Look at Grady Tripp and tell me he’s not tripping all over his life. His hair is unkempt, his glasses droop low, and his eyes are exhaustedly awake. His stance is uneven. His leg is wounded; he drags it as he scrambles from one problem to another. Would you have guessed that such messy manifestation is of a Michael-Douglasy literatus?

Our main man, Grady, is a Writing professor. He wrote the syllabus-worthy novel “The Arsonist’s Daughter.” His follow-up book, meanwhile, is still to follow; it’s still being written, seven years and counting. His editor (Robert Downey, Jr.) pays a visit to check out the work-in-progress, but Grady is very protective. He says he needed more time to polish it up. But where oh where will he find the time? Lately, he has been dealt with a troubling series of incidents: his young wife is gone, his mistress (Frances McDormand) is pregnant, his spooky student (Tobey MaGuire) shoots and steals, and his car trunk conceals one sightless corpse.

Crazy, huh? Wouldn’t you like to know what story lies behind each incident? The beauty of “Wonder Boys” is that it sparks one’s sense of wonder and curiosity. When I say wonder, I didn’t mean it in a CGI-y way. I meant wonder as in speculating tales behind real-life oddities. Indeed, the movie is scattered with oddities (whether they be objects, people, or events) which incite a rub-your-chin story pondering. By cranking up our curiosity, the movie, in effect, positions us inside a writer’s frame of mind. We, people of low-falutin language, might not be as skilled in writing, but we can relate to their inquisitiveness.

However, if you’re a laid-back thinker, accustomed to shallow entertainment, then this movie is not for you. I hope that’s not how most people are, but I won’t be surprised if that’s the case. I love both movies and novels, mainly because I gravitate towards great storytelling. But I can see why people would prefer cinema by a mile; it’s an easier road. You don’t have to imagine anything and it’s done in a few hours. Books take more work and patience. “Books,” as one disheartened movie-character claims, “They don’t mean a thing for anybody.” Optimistically, the movie rallies against this cry. All the major characters worship the printed word so much; they’re willing to inscribe their inerasable hope on it. Literature has the power to impart truth, a deep unrealized reality that touches and connects us all.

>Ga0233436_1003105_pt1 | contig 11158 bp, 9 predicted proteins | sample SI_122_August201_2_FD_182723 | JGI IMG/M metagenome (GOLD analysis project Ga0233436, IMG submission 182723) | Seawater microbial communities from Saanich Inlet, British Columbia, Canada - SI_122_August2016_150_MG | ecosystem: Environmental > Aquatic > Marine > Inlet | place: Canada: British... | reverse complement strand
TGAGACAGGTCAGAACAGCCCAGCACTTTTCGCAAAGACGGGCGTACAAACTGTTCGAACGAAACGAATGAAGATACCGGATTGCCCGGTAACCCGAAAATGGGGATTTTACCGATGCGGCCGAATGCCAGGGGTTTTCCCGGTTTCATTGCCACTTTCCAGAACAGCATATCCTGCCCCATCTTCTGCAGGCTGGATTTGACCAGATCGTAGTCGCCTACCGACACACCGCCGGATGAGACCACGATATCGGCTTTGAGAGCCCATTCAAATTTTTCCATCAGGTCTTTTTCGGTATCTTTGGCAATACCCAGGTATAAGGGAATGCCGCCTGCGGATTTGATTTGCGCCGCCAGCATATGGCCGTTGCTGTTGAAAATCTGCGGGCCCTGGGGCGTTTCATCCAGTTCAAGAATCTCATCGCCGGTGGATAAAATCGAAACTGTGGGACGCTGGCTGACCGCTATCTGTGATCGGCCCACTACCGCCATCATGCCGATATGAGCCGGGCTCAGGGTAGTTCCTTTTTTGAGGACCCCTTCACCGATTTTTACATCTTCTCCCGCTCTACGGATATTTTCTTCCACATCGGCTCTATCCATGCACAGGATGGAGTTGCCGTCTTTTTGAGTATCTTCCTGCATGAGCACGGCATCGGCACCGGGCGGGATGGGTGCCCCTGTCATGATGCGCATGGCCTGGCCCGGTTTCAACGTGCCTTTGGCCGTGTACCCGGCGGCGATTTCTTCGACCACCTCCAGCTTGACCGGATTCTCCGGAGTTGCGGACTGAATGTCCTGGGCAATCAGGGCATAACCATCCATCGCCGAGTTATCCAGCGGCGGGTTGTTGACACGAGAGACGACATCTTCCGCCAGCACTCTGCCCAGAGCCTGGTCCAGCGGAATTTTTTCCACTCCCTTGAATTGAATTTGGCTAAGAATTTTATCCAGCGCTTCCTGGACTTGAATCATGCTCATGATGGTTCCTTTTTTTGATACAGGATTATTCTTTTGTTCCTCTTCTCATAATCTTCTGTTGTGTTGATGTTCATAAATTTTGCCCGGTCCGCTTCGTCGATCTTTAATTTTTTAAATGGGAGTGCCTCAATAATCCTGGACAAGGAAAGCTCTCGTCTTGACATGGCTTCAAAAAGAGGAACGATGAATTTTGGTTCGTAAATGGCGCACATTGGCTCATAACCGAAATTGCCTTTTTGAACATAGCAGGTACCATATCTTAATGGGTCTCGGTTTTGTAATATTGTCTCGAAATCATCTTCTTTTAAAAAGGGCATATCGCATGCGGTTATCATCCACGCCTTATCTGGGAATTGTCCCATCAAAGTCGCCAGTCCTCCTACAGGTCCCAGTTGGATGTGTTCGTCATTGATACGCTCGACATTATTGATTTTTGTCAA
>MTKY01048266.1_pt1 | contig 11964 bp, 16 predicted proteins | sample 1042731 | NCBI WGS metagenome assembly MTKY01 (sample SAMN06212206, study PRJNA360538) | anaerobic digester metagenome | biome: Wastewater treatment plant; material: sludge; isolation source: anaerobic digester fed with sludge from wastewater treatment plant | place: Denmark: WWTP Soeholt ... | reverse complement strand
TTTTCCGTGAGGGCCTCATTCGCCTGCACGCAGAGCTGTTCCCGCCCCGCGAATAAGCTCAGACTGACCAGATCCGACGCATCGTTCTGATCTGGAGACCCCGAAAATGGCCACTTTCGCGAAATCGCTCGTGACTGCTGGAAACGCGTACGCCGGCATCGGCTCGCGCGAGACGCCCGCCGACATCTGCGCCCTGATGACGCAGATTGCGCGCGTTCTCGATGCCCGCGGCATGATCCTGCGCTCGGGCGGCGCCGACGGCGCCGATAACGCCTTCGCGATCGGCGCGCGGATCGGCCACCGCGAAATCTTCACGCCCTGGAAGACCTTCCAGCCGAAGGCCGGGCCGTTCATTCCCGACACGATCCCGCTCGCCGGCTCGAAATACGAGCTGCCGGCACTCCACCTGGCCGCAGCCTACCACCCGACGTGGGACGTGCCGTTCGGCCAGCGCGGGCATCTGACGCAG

To me, the agents of these truths are the titular characters. In the movie, they’re Grady and James Leer, the aforementioned spooky student. These “wonder boys” (sounds superhero-ish, no?) are both strong writers. They wield a pen (aka imagination) that is, as they say, mightier than the sword. However, their skills come across as tragic sometimes. The mysterious James is hardly grounded; he often acts out in his own distorted reality. The professor, meanwhile, contorts his improv knack into a curse. Just because you can wing your way out of trouble doesn’t mean you should get into more troubles. Look, curiosity is a good thing; it awakens the mind, it puts boredom to sleep. But if you’ve got too much of a good thing, just remember who killed the cat.

Grade: A-

Michael Douglas, Tobey Maguire, Frances McDormand, Katie Holmes, Rip Torn, and Robert Downey Jr.
Based on the novel by
Michael Chabon
Screenplay by
Steven Kloves
Directed by
Curtis Hanson
Rated R for language and drug content